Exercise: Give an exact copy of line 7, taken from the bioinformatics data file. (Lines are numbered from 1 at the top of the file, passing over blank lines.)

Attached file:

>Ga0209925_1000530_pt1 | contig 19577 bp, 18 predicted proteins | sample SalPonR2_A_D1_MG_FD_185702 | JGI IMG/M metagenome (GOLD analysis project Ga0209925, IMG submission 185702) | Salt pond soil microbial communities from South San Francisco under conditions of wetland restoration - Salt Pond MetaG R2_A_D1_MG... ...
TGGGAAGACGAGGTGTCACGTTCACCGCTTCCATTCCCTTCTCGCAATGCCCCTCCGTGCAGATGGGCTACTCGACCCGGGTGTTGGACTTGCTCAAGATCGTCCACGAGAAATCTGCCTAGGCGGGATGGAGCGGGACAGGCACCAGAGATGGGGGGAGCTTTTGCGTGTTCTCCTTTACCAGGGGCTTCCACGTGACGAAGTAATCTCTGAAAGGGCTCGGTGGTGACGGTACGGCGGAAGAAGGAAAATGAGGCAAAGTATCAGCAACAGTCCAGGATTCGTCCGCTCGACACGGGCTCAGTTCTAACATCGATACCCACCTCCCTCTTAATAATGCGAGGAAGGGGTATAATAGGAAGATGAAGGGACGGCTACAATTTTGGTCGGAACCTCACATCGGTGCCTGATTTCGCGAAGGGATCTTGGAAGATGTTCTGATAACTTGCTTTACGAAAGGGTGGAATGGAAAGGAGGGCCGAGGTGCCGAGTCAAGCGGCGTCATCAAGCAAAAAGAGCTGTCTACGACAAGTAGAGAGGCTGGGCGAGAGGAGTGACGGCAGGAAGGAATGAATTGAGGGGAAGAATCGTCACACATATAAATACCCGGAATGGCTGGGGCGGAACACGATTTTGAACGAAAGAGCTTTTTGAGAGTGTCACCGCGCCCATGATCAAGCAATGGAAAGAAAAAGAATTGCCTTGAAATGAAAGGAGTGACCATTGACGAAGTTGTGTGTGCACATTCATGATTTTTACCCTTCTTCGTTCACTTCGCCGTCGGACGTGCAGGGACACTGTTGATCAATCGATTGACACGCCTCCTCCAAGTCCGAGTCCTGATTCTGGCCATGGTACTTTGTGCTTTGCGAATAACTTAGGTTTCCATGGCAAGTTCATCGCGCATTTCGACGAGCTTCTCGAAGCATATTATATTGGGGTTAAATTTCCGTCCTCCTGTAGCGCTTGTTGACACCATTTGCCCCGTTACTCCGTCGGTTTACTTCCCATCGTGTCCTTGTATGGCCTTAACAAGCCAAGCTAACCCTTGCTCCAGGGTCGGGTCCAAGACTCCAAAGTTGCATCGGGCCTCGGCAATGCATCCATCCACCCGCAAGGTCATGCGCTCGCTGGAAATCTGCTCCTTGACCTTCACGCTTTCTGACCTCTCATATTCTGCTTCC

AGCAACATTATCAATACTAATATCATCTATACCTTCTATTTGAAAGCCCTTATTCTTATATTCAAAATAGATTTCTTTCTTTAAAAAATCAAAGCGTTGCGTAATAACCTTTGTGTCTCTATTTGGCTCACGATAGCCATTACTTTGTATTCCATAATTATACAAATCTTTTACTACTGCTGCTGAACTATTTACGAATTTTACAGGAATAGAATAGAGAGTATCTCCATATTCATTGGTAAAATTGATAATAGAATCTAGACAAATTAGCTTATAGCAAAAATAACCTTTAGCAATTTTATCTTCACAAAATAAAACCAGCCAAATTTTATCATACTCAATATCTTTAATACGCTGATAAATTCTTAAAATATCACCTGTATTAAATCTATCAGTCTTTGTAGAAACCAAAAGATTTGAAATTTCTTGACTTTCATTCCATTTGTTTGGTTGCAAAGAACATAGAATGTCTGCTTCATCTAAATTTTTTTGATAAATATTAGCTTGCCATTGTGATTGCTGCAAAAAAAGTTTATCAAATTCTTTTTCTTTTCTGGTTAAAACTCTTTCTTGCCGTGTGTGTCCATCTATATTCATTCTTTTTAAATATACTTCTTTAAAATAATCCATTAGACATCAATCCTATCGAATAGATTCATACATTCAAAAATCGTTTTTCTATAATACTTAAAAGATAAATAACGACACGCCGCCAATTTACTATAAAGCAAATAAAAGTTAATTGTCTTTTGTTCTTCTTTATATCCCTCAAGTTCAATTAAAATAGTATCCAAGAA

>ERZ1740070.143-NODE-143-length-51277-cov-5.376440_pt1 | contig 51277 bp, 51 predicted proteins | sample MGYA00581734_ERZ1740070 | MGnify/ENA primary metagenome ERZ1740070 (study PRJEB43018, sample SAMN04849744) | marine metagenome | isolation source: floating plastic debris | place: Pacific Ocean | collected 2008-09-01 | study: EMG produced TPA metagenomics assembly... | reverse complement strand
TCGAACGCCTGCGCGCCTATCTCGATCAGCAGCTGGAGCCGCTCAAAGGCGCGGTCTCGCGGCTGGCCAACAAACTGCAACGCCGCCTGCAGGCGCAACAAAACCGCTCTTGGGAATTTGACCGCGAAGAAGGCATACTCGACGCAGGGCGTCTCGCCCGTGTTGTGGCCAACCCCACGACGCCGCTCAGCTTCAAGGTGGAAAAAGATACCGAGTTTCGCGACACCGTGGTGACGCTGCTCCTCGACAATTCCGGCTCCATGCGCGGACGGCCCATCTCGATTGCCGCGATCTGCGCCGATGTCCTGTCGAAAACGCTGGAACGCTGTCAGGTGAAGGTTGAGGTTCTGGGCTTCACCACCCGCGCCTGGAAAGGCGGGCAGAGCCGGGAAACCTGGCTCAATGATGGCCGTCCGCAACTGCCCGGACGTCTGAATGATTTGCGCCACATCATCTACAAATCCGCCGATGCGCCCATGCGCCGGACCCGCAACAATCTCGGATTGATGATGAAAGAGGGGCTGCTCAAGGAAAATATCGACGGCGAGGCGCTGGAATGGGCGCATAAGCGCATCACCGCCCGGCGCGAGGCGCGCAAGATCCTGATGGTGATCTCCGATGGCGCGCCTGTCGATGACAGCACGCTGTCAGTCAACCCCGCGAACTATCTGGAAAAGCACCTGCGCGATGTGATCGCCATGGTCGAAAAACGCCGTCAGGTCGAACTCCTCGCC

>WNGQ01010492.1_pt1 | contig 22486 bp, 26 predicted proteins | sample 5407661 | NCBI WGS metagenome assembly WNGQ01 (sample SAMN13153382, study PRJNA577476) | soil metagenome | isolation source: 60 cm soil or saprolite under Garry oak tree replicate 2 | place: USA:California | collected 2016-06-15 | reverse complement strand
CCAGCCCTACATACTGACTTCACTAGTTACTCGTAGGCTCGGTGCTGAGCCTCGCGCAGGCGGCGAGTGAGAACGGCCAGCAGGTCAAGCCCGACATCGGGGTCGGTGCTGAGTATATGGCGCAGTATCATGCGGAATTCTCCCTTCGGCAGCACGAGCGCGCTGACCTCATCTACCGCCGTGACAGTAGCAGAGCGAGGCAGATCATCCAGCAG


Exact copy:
CCAGCCCTACATACTGACTTCACTAGTTACTCGTAGGCTCGGTGCTGAGCCTCGCGCAGGCGGCGAGTGAGAACGGCCAGCAGGTCAAGCCCGACATCGGGGTCGGTGCTGAGTATATGGCGCAGTATCATGCGGAATTCTCCCTTCGGCAGCACGAGCGCGCTGACCTCATCTACCGCCGTGACAGTAGCAGAGCGAGGCAGATCATCCAGCAG